Celebs who got caught behind epic scams

Celebrity scams are everywhere — in fact, many of them might have even come for you. Yet, the vast majority of celeb scams involve someone impersonating a star or using a celebrity's name unlawfully. A 2018 piece by The New York Times looked at just how plentiful these occurrences have been, and just how easy it is for people to do this in the age of social media. 

But not all of these celebrities are totally innocent. While scamming the public may not have been their full intention from the start, there have been quite a few celeb-backed endeavors that turned out to be deceitful and dishonest. Whether it was endorsing questionable products, creating alleged elaborate hoaxes, or committing full-blown crimes, a number of famous faces have found themselves involved with some of the biggest celeb scandals in recent memory. 

To understand these better, we decided to take a look at the worst. Here are the celebs who got caught behind epic scams.

Hate crime or fake crime?

In January 2019, Empire star Jussie Smollett reported that he was the victim of a shocking crime. According to The New York Times, the actor claimed he was attacked in downtown Chicago by two unknown assailants, who reportedly hit him in the face, yelled racial and homophobic slurs, poured an "unknown chemical substance" on him, and wrapped a rope around his neck. 

While police investigated the case as a possible hate crime, suspicions were soon raised over Smollett's attack, suggesting the actor allegedly orchestrated the incident with his attackers. By late February 2019, Smollett was arrested on felony charges of disorderly conduct and filing a false police report. Things took another surprising turn when prosecutors dropped the charges against him in late March, according to BBC News. At the time, prosecutor Kimberly Foxx stated that they were satisfied with the resolution of the case, noting Smollett's completed "volunteer service in the community and agreement to forfeit his bond to the City of Chicago."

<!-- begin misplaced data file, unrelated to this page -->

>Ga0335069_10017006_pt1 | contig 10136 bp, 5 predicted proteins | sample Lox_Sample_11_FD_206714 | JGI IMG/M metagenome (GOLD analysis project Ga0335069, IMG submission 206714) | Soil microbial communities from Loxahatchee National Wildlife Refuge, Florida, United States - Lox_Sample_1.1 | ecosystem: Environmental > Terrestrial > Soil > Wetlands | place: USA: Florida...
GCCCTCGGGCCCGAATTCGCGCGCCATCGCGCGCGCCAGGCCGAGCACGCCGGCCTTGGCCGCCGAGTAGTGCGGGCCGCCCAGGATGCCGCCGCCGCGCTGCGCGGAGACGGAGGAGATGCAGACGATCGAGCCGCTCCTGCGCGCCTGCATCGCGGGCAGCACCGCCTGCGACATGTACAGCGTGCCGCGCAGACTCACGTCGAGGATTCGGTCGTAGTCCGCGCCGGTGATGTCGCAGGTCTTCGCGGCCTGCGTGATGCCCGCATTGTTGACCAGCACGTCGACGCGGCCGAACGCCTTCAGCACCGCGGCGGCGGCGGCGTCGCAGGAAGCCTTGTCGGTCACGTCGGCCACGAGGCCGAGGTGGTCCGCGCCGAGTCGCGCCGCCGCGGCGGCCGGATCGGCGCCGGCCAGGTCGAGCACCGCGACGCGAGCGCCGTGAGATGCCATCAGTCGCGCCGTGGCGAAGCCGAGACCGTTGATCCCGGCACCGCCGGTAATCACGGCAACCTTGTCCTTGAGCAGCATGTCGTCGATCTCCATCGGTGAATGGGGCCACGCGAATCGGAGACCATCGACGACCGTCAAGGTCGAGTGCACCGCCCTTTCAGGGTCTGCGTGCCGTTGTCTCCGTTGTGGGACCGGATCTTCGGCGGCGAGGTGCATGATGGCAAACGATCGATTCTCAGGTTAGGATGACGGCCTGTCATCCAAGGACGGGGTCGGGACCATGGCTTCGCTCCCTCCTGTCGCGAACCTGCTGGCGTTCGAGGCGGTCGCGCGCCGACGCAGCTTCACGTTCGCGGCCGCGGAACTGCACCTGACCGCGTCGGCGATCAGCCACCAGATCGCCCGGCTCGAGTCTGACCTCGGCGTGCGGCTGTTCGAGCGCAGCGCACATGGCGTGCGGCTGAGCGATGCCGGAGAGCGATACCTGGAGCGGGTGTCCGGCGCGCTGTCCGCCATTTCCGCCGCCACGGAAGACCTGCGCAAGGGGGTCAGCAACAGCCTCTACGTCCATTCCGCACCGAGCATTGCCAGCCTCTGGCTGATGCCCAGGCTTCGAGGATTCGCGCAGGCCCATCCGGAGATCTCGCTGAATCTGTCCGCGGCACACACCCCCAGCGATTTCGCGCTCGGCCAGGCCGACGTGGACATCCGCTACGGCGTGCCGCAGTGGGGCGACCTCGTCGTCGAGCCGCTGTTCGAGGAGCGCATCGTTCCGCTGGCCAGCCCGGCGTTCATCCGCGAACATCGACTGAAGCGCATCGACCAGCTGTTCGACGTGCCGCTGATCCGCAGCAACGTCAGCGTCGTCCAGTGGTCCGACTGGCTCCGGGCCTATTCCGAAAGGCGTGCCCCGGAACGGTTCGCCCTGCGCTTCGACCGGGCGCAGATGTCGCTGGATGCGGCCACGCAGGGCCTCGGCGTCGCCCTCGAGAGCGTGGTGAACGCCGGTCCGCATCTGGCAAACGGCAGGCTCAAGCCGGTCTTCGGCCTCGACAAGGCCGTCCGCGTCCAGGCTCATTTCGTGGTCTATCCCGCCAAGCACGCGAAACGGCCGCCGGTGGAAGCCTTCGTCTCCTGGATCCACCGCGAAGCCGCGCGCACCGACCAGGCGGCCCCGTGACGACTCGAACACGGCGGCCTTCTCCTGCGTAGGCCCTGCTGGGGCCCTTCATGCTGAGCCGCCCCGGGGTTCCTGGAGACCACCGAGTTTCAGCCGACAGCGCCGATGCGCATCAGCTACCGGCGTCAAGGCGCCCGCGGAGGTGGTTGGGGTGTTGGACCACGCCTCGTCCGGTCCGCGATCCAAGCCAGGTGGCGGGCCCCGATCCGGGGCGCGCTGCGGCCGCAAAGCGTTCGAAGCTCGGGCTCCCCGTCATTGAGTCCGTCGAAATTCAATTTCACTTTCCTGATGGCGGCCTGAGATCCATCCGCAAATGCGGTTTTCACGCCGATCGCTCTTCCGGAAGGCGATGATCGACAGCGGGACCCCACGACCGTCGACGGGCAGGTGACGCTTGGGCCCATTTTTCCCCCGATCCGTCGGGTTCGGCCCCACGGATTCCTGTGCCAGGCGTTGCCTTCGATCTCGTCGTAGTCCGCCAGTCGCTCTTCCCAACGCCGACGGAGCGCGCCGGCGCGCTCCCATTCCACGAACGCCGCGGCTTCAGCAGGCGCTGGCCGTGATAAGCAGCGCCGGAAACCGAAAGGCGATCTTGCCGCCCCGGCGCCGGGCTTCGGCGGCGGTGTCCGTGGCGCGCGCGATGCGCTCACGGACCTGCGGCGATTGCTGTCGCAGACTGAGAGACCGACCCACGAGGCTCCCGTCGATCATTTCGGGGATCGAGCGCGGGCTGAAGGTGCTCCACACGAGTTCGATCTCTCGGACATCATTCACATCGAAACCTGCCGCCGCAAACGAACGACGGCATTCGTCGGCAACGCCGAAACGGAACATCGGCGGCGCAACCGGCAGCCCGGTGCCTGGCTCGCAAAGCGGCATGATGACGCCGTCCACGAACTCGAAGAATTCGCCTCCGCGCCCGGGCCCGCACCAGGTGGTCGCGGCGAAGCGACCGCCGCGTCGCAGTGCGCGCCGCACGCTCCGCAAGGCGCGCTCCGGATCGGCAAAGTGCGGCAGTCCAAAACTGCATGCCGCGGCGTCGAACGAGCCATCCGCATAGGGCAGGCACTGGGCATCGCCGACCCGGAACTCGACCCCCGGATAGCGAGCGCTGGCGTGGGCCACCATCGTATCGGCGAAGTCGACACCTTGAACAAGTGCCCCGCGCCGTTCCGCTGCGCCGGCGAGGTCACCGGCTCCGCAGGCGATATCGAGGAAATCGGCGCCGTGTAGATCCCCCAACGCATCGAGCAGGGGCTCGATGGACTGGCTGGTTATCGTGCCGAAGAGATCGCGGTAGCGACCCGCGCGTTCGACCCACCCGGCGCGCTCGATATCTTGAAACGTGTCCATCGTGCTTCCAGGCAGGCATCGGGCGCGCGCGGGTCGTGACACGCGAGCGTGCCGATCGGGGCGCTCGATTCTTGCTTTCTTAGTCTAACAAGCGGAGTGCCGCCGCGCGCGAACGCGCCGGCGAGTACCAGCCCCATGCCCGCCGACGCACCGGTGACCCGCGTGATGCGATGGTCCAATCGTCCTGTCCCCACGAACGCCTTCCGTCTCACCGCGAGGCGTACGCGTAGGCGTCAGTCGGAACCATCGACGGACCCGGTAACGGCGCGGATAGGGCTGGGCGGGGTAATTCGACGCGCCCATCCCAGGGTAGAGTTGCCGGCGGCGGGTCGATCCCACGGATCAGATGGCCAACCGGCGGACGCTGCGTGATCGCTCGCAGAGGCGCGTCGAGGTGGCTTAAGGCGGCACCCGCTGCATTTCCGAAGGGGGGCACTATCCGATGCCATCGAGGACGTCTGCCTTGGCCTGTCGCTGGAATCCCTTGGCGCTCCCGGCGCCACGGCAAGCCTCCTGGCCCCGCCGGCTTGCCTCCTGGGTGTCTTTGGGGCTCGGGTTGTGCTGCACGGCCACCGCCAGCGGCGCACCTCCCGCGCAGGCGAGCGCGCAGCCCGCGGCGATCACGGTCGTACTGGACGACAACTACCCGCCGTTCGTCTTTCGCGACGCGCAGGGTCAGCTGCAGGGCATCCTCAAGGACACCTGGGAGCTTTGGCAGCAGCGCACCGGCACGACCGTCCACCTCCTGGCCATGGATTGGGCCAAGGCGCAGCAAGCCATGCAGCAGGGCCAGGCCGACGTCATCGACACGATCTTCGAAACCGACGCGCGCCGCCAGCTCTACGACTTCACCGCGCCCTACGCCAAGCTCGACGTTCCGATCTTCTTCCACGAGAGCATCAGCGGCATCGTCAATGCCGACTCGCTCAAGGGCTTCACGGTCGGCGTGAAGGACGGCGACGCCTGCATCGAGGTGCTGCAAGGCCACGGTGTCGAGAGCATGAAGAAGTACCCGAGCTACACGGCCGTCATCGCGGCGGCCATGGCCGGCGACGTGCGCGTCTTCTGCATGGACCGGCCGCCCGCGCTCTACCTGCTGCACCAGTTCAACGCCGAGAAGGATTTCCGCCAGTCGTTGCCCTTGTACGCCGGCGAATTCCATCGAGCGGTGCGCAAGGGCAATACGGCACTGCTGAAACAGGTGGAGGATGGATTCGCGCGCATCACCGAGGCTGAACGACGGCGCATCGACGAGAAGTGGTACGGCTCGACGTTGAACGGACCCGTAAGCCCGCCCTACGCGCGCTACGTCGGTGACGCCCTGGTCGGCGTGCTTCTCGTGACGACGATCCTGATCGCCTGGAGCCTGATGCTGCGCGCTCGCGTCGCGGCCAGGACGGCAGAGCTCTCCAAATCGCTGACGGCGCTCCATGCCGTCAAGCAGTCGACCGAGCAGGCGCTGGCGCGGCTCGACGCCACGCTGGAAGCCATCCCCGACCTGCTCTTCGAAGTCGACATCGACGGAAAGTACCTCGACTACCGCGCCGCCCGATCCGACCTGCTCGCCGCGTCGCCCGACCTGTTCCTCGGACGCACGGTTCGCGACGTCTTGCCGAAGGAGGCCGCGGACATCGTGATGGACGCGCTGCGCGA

However, city officials later filed a lawsuit against Smollett, arguing that he should pay the city back for the cost of the investigation: about $130,000. At the time of this writing, the case remains ongoing, with Smollett filing a countersuit in November 2019. According to the Chicago-Sun Times, the malicious prosecution counterclaim emphasized Smollett's claim of innocence, alleging how the original indictment against him had caused him "humiliation, mental anguish and extreme emotional distress."

Martha Stewart lying

Back in 2004, famed style-setter Martha Stewart seemed to grow her celebrity status overnight when she was nabbed for alleged insider trading. According to The Guardian, she would spend five months in a women's jail in West Virginia and another five months under house arrest. But insider trading wasn't entirely why Stewart went to jail. 

CNN Business reports that Stewart sold nearly 4,000 shares of ImClone Systems the day before the company announced an FDA ruling that crushed the price of its stocks. According to The Globe and Mail, she had been given inside information about the company and then reportedly lied during the resulting investigation. When prosecutors filed the charges, Stewart's lawyers questioned their intent: "Is it for publicity purposes because Martha Stewart is a celebrity?" In response, U.S. Attorney James Comey stated, "This criminal case is about lying, lying to the FBI, lying to the SEC and lying to investors. That is conduct that will not be tolerated by anyone," He added, "Martha Stewart is being prosecuted not because of who she is, but what she did."

Opening up about her time behind bars in 2013, Stewart told Today, "It's hard to say, 'Good comes out of a bad time.' And that saying that, 'It only makes you better'? Oh my gosh. Bull. It's terrible. I lost a fortune."

Were Ja Rule's pants on Fyre?

In early 2017, a promotional video for the now-infamous Fyre Festival made its rounds on social media. It featured celebrities, like Bella Hadid and Kendall Jenner, and promised "an immersive music festival" in the Bahamas that April. According to CNBC, Fyre Media (co-founded by rapper Ja Rule) sold tickets that were priced as high as $49,000 for the event ... but then delivered something that fell way short of expectations.

Instead of the luxury accommodations, food, and entertainment that guests were promised, they were provided pop-up tents, makeshift meals in Styrofoam containers, and no-show bands (via CNBC). After news of the disastrous event spread like wild, well, Fyre, Ja Rule spoke out in a statement on Twitter: Noting that he was "heartbroken" over the ordeal, he claimed that the event was "not a scam" and that he was not to blame. However, that didn't save the rapper from being named in a $100 million class-action lawsuit the following month.